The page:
Data collected from ADR initiatives has also led to the development of programs that meet the emerging needs of the court. In October of 2012, Hurricane Sandy (“Sandy”) caused an estimated fifty billion dollars in property damage. In the years that followed, thousands of lawsuits related to Sandy were filed; the EDNY estimates that over 1,400 such cases were filed in its court. In an effort to create an efficient system to manage the Sandy cases, the EDNY’s Board of Judges appointed a Sandy Committee (the “Committee”). The Committee issued Case Management Order No. 1 (the “Case Management Order”) to “facilitate the efficient resolution of these matters in a manner designed to avoid duplication of effort and unnecessary expense.” Central to this design was the use of ADR. The Case Management Order directed parties to participate in either mediation or arbitration after completing an expedited discovery procedure. While mediation and arbitration had an established track record in the EDNY, the number of Sandy referrals required the program to be scaled up to be able to handle the increased caseload.

In response, the EDNY’s ADR Oversight Judge Robert M. Levy and ADR Administrator Gerald Lepp recruited and trained mediators and arbitrators to specifically handle Sandy claims (the “Sandy Panel”). Neutrals Simeon H. Baum and Peter H. Woodin contributed extensive time and resources to a full day training and presented along with representatives from FEMA, the Liaison Counsel, and the National Weather Service. Ninety-six mediators and fifty-one arbitrators were admitted to the Sandy Panel after this effort. Half of all the EDNY Sandy cases were sent to some form of ADR. An accounting in 2016 reveled an ultimate settlement rate of 75% for Sandy cases sent to mediation. “Mandatory ADR proved to be the most effective mechanism through which the EDNY quickly and efficiently resolved Sandy cases.”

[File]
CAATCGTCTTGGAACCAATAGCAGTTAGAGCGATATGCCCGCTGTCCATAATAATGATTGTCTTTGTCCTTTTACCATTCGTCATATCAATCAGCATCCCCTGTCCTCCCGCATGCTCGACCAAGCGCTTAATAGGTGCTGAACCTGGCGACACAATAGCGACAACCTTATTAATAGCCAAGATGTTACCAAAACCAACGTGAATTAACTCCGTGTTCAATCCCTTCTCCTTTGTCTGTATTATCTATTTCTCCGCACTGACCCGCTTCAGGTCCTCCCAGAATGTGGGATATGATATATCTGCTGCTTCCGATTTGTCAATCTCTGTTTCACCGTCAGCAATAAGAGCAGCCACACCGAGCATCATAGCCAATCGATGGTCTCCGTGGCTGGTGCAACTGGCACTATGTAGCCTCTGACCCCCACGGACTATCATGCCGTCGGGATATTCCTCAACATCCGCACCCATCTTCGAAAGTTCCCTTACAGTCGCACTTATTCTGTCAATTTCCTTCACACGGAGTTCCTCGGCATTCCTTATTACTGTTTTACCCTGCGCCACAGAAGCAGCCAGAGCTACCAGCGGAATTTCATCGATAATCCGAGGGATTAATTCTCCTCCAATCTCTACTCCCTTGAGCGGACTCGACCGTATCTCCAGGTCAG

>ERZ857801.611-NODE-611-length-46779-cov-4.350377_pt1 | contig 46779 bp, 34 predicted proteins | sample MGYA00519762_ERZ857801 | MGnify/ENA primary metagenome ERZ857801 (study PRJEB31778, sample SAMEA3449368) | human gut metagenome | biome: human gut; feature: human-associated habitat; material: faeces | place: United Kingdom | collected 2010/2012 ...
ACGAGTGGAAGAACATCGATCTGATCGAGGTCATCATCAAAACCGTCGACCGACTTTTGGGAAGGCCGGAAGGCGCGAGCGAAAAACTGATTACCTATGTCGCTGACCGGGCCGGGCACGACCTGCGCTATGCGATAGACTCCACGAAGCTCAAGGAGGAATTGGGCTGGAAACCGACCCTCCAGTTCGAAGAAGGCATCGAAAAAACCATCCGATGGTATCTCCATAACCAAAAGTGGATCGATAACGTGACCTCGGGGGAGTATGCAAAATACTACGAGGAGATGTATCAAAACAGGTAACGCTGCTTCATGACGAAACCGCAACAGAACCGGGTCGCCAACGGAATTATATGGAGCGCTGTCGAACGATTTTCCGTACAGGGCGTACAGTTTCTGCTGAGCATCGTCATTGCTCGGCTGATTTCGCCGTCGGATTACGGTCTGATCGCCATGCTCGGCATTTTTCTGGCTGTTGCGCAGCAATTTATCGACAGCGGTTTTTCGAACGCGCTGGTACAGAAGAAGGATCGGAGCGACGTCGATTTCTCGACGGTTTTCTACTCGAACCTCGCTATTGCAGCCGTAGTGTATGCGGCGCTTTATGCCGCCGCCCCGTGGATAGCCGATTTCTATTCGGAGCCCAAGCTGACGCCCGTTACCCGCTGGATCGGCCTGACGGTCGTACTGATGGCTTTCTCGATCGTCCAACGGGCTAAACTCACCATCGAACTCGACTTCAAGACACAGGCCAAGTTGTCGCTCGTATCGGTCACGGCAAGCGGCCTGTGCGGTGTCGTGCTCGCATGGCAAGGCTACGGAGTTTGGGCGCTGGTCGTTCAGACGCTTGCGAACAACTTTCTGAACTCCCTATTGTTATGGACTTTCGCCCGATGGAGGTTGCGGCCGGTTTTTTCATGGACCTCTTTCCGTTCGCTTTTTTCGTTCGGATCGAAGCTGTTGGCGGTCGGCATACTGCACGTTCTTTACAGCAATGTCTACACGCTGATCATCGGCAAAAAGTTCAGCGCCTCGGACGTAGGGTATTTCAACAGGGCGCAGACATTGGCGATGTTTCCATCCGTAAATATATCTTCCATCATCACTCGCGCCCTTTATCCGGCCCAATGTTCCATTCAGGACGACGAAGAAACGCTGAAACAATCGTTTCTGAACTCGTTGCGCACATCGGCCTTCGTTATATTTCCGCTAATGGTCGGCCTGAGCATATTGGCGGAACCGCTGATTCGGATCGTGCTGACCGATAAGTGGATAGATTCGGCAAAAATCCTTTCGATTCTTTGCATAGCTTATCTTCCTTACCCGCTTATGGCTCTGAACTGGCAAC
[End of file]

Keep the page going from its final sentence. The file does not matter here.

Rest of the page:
The documented success of the Sandy Panel also paved the way for new initiatives and allowed the Program to be more proactive. In 2016, Judge Levy and the new ADR Administrator Robyn Weinstein noted the marked increase in Fair Labor Standards Act (“FLSA”) filings. From July 1, 2015, to June 30, 2016, FLSA cases made up 12% of all civil claims filed in the EDNY. Based upon the success of the Sandy panel, work began on replicating this model for FLSA cases. Working in conjunction with the ADR Oversight Judge, the Clerk of the Court and court personnel, the ADR Administrator designed and ran two specialized FLSA trainings for mediators in 2016. Mediators who successfully completed the training were added to a new specialized FLSA Panel, increasing the number of those qualified to mediate FLSA matters. In 2016, 27 FLSA cases (12% of all referrals) were referred to mediation. In 2017, 147 FLSA cases (45% of all referrals) were referred to mediation. The ADR Administrator credited the ability to meet the increased demands to “efforts by the ADR Department to increase the number of mediators on the panel qualified to mediate FLSA matters.” Tracking the data over the subsequent years, FLSA cases remain the case type most referred to mediation and have consistently maintained high settlement rates.